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The Lord of the Rings: The Two Towers (PlayStation 2) artwork

The Lord of the Rings: The Two Towers (PlayStation 2) review


"As you sit there waiting for your new Two Towers game to begin, you begin to watch the opening FMV sequence. The first few words out of your mouth are “Ooh, Pretty…” in your most Homer Simpson esque voice possible. Then, to your surprise, you find yourself thrust into the battle fighting as King Isildur in the war of the ring. As the nostalgia begins to wear off, you see your character running around pathetically swinging his sword like a four year old with a stick. Then, you say “what the hell?..."



As you sit there waiting for your new Two Towers game to begin, you begin to watch the opening FMV sequence. The first few words out of your mouth are “Ooh, Pretty…” in your most Homer Simpson esque voice possible. Then, to your surprise, you find yourself thrust into the battle fighting as King Isildur in the war of the ring. As the nostalgia begins to wear off, you see your character running around pathetically swinging his sword like a four year old with a stick. Then, you say “what the hell?”

Those three words, “what the hell?” can pretty much sum up this game. Apparently, the people at EA must have thought that if they put enough footage of the movie that it would cover up the pathetic excuse of a hack and slash game that they have here. In some cases it worked, because I’ve seen more good review of this game than I can shake a sword at. The theory that Americans will buy games if they’re pretty has been proven once again.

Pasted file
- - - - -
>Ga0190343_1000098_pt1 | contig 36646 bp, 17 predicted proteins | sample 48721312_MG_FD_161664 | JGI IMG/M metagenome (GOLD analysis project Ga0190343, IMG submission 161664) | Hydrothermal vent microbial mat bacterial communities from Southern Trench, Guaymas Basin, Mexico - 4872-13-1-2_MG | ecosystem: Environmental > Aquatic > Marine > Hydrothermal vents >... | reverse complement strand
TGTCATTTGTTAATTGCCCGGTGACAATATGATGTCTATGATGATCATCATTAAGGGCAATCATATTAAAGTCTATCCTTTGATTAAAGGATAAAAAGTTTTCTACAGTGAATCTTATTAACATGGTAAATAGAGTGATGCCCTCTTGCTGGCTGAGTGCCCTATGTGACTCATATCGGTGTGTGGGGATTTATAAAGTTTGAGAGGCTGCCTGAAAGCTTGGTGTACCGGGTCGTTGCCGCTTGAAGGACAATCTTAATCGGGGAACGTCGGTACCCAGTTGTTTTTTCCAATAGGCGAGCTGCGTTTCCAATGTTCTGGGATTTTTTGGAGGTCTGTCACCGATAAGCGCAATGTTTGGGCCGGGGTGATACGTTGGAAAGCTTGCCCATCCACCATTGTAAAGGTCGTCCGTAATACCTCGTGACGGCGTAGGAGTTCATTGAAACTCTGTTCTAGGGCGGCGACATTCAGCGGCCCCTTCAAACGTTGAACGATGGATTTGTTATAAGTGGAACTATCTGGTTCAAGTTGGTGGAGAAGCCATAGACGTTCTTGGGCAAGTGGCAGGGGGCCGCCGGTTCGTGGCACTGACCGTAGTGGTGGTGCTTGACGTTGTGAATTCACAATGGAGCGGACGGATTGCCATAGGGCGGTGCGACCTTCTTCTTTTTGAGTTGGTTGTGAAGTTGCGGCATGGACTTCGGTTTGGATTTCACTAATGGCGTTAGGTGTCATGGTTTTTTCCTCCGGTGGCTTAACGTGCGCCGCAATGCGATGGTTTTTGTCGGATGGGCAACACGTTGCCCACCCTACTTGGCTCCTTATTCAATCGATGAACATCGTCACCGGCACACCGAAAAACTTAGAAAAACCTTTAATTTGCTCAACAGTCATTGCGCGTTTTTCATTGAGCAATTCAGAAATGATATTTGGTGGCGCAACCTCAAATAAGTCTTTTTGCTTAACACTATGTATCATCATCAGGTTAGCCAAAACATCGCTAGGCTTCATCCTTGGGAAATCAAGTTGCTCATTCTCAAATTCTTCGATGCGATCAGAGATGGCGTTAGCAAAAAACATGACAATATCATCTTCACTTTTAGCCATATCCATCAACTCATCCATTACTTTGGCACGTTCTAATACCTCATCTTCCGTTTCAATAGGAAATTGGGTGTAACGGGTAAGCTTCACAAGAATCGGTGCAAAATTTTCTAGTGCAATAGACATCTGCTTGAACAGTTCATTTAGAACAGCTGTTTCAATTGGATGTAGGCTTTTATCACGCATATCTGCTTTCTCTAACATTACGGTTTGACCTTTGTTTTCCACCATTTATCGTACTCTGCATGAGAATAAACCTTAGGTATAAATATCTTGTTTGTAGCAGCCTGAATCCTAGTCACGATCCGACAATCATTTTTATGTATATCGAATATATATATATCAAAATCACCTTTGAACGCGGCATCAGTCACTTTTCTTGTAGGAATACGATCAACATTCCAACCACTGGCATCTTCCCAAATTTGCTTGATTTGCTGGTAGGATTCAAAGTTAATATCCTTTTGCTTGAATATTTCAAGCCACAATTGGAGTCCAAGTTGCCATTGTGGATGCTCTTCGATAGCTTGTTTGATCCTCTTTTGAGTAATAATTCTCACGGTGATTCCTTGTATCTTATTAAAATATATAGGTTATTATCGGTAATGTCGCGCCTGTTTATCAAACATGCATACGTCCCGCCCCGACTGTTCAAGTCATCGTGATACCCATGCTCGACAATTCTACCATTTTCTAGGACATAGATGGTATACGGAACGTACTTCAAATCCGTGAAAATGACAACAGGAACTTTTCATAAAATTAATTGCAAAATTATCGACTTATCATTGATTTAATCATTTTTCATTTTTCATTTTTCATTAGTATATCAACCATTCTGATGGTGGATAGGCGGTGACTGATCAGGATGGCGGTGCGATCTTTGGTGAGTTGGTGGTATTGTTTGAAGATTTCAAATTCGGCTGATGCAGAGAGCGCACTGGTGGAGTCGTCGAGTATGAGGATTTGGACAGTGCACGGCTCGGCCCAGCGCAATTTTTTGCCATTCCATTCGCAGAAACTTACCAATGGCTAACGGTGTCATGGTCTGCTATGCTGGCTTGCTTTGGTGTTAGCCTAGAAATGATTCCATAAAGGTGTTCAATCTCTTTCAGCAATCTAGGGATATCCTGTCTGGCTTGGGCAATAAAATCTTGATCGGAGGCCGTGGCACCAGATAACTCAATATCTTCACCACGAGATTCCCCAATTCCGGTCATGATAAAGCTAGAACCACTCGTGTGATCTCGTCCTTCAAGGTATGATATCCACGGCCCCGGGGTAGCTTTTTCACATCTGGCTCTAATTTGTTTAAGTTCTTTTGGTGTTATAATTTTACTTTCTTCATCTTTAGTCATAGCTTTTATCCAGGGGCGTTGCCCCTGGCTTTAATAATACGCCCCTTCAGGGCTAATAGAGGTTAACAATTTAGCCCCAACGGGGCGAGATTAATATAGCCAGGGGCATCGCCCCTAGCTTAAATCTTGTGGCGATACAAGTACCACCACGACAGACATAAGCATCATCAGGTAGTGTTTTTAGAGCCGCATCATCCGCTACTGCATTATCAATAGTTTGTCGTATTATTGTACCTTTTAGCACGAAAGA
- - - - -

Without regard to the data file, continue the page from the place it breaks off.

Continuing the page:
The depressing combat is the worst part of this game. Adding some of the dumbest ideas I’ve seen, the game attempts to make an RPG style point system to gain new moves. This may all be fine and dandy, but the moves are such a royal pain in the ass to do that you’ll mostly find yourself mashing buttons just to do the standard attacks. And even you do manage to master these moves there’s no real luster to them anyway. The lack of visual appeal to the attacks may at times have you wondering “what the hell” is going on? Meanwhile, as you try to speculate, you get ganged by a group of angry orcs and die.

The real sad thing about this game is that everything else is done superbly. Whether you’re in Fanghorn forest battling to save the Hobbits, or defending a Rohinian village from an onslaught of orcs, you really get the feel that you’re there. Hearing people beg for mercy as they’re killed or the sound of an orc screaming in pain never gets old. The soundtrack, although ripped straight from the movie, is an enjoyable experience as you tear through each orc one by one.

What’s even more impressive than the sound is the seamless integration of video and gameplay. As you watch the movie begin before each battle, scenes from the movie will lead you into battle transferring the movie into the game without stopping in between. The lush backgrounds complement the sound once again to give you the illusion of actually being there. Besides the pathetic attacks, everything else visually is on par with the best.

You know, when I bought this game, I really thought I had something. Excellent sound and graphics complement this game so much that if you just watched someone play you would think it’s awesome. Sadly, when you’re at the controls, it seems to lose the magic it once possessed. What we have here is a could’ve been; could’ve been fun, could’ve been simple, could’ve been the best damn game of the year. However, when you put all your eggs in the sound and graphics basket and forget about the gameplay, what you get instead is a luke-warm serving of pie that hasn’t been in the oven long enough. As is, this game is so-so, ever so stuck in the world gaming purgatory. Sorry EA, but your pie’s not done yet. 5/10

Rating: 5/10

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Community review by heroofthewinds (September 23, 2004)

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